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14th March, 2006

Asian unemployment and crime?

by Sunny at 2:15 pm    

Getting money from Asian businesses is like drawing blood from stone. Yes - you know what I’m getting at, Asian businessmen didn’t become rich by lending money for sponsorship, let alone charitable causes. So I think Tarrique Ghaffur is being rather optimistic with his latest scheme. I got this note yesterday:

Since the bombings of 7 July 2005, the MPS has received many offers of help. I am asking the business sector to show their support by ‘signing up’ to become partners of Operation Quadrant, a long-term crime prevention initiative focusing on building confidence within the Asian community. We are asking businesses to pledge a donation of £250 for a partnership certificate, which we hope, you will proudly display within your organisation. All funds will be directed to the Safer London Foundation, to help set up long-term crime prevention and youth diversion projects.

My job as the Assistant Commissioner at Scotland Yard and head of the Specialist Crime Directorate is to focus on crime prevention, gathering intelligence and catching the criminals. However, long-term solutions are needed to deal with the social and economic deprivation and the lack of ‘legitimate’ job opportunities.

It’s interesting that this is being billed as a community project as if Asian unemployment is different to others. In London this is primarily a problem in East London’s Tower Hamlets with the Bangladeshi community. I don’t really see a point to this? Maybe Mr Ghaffur wanted some money from the government, who turned around and said “Your Asian community keep having rich award ceremonies so why not ask them for money?

13th March, 2006

Guardian’s Comment Is Free previews

by Sunny at 7:02 pm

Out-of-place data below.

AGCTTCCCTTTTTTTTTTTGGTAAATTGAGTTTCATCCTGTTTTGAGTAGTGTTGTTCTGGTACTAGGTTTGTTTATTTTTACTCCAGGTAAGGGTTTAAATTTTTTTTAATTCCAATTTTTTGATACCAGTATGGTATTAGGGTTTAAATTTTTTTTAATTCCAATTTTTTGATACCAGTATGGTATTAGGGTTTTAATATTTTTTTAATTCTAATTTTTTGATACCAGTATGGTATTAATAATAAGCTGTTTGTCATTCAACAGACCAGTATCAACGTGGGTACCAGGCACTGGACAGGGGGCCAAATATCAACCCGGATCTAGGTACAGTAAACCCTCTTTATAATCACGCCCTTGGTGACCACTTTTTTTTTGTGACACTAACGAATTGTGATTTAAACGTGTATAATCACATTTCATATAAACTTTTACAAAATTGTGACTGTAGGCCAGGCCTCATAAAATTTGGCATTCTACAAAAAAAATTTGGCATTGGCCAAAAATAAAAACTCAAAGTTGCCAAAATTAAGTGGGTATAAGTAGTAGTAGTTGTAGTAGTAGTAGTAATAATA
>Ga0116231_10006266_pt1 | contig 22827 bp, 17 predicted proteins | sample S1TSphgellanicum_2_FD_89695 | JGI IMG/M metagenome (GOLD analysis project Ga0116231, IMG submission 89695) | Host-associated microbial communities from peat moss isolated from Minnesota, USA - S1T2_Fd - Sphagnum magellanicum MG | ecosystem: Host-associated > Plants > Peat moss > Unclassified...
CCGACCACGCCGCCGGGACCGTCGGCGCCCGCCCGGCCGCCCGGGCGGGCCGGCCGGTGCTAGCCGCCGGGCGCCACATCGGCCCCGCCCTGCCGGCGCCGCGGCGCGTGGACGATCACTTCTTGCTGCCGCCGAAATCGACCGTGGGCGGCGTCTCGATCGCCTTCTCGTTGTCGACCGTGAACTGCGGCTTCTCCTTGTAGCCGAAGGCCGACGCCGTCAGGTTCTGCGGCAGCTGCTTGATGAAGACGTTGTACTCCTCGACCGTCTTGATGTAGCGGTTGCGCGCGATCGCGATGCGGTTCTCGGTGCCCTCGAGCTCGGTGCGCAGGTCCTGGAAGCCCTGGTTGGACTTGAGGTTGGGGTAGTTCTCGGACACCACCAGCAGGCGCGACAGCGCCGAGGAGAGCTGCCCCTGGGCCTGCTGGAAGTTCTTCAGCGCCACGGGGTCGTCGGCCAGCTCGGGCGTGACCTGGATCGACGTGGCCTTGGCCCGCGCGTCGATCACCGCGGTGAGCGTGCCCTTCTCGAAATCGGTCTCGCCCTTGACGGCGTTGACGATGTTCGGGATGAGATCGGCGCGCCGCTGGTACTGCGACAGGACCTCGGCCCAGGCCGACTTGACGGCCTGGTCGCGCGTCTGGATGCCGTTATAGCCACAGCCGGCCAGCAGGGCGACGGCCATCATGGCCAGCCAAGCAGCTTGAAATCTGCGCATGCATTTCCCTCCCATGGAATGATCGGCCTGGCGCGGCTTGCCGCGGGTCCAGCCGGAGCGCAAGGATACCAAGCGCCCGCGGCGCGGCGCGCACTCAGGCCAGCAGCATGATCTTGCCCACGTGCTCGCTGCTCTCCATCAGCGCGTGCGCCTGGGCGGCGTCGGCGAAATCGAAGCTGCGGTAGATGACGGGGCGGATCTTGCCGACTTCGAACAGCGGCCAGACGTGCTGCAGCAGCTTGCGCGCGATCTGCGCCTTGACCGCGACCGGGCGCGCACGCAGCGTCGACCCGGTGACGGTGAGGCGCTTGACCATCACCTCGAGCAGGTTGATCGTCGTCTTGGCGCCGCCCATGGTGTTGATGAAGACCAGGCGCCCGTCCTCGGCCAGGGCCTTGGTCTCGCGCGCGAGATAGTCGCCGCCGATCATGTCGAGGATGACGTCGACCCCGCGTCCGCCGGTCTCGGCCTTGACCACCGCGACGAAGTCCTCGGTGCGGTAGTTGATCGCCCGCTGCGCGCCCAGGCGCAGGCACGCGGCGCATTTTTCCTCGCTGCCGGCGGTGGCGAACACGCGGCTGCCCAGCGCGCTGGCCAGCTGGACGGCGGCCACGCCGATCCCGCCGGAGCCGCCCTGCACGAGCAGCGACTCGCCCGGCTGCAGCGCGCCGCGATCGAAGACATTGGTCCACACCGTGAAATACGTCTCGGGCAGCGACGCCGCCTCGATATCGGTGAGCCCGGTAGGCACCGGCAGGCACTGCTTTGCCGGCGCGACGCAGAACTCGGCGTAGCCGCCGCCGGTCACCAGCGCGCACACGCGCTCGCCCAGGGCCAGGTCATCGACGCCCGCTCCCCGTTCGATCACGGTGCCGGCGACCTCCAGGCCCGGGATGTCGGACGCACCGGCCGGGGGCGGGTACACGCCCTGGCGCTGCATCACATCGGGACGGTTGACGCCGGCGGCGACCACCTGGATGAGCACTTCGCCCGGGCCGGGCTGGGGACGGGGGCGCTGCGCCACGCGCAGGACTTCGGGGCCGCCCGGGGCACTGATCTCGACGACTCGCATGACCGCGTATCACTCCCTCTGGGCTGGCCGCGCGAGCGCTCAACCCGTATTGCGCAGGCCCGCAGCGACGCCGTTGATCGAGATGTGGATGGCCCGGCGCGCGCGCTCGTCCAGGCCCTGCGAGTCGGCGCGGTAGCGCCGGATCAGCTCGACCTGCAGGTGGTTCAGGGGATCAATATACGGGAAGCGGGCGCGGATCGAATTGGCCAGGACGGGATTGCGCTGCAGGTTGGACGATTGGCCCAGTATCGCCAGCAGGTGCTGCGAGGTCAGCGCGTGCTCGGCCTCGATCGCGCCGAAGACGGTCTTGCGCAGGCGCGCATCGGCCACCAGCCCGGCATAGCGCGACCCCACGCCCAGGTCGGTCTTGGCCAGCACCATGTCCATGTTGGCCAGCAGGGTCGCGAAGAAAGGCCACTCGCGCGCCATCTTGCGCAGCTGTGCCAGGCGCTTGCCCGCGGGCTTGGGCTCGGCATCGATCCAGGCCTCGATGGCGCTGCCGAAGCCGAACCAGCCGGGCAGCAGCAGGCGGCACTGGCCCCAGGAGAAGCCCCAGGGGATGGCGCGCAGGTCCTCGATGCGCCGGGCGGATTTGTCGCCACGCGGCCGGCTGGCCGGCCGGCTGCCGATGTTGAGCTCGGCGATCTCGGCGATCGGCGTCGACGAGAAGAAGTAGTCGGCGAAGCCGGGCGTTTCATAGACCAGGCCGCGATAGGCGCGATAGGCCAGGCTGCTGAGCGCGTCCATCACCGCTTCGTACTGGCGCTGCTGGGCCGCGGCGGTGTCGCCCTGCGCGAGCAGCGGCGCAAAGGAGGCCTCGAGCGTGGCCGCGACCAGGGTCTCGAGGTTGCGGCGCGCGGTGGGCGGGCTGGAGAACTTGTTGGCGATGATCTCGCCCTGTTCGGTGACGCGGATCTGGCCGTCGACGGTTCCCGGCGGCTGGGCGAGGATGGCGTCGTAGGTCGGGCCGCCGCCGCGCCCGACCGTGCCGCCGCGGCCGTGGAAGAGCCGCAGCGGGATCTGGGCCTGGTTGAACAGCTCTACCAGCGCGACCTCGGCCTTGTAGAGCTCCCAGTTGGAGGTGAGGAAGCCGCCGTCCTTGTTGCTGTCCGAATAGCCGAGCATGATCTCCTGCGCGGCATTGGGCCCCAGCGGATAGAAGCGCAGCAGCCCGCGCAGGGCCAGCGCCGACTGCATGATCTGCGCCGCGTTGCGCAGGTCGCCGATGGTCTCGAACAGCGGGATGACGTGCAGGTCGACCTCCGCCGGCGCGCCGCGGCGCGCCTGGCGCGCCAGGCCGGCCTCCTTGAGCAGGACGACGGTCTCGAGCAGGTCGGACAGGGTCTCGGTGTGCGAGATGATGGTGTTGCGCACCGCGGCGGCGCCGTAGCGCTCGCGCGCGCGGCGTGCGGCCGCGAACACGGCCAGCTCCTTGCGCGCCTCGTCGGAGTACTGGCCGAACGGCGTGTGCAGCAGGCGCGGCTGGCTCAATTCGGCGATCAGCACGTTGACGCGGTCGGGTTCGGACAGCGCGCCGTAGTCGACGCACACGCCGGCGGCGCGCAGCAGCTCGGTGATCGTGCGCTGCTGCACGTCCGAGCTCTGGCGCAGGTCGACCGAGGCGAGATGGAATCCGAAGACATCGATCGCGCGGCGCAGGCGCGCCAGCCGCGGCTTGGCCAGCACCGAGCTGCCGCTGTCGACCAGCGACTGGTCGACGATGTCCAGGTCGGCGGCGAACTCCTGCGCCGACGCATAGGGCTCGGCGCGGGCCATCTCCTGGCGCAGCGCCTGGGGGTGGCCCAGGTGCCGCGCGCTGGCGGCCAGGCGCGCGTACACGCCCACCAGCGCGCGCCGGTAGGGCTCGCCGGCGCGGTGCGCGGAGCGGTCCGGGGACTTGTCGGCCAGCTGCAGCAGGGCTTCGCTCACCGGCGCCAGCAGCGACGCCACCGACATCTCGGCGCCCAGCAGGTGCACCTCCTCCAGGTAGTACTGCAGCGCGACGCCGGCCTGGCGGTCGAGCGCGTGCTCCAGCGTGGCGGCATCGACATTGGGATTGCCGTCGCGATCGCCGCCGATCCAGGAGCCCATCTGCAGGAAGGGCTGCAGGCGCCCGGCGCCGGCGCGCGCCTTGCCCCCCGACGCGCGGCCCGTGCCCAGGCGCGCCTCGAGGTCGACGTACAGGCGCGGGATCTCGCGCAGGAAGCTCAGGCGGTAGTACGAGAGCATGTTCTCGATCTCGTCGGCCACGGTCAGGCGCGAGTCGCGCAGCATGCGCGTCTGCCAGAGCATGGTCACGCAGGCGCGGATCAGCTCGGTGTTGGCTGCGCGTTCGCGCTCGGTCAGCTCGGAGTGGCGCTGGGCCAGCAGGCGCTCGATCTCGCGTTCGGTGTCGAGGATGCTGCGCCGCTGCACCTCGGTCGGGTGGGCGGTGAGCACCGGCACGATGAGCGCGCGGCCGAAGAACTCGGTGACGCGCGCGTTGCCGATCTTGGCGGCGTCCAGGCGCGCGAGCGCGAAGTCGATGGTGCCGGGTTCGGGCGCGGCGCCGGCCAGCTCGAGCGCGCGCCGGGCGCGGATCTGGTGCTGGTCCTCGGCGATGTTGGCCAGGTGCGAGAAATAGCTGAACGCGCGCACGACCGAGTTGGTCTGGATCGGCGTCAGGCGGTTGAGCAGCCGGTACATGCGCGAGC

I don’t know if this is a mistake or not, but if you go to commentisfree.com - the pages for the Guardian’s upcoming group blog loads up. It previously redirected to the newspaper’s website.

Justin says they’re recruited around 200 people to write for the superblog. though only Guardian columnists are listed as yet. Jeff Jarvis reveals that Arianna Huffington will also write be writing. Is it pitched as a liberal voice for Britain or will it encompass the whole political spectrum? We shall have to wait and see…
It should be launching tomorrow.

Filed under: Media

Doubles trouble for Sania Mirza

by Shariq at 4:54 pm    

Sania MirzaIndian tennis player Sania Mirza sure lives an interesting life. After controversies over her clothes and remarks over the Khushboo scandal, another flare-up is brewing - this time over her choice of doubles partner.

Ms Mirza is good friends with the Israeli player Shahar Peer and would like to resume their doubles partnership. Unfortunately the last time they played it upset the usual suspects and, with her profile continuing to rise, this will come up sooner or later. In fact they had intended to play together at a match in recently Bangalore before Mirza thought it would be best that they didn’t.

This irritated some other people, but I actually think it’s the type of principled pragmatism which those who challenge the status quo sometimes need to undertake. Make a principled point by playing in tournaments in other parts of the world but don’t unnecessarily create a big fuss which is then exploited by conservative elements in your country when you are already a highly controversial figure.

As for Muslims and Jews playing tennis together, there is a precedent. Pakistani Aisam-ul-Haq and Israeli Amir Hadad won the ATP’s Arthur Ashe Sportsmanship Award for playing (well) together at Wimbledon in 2002. (I don’t think they played again, but I think that was more to do with Aisam foolishly thinking he could make it as a singles player, but don’t get me started on that).

Uneasy relationships with people ‘back home’

by Sunny at 1:52 am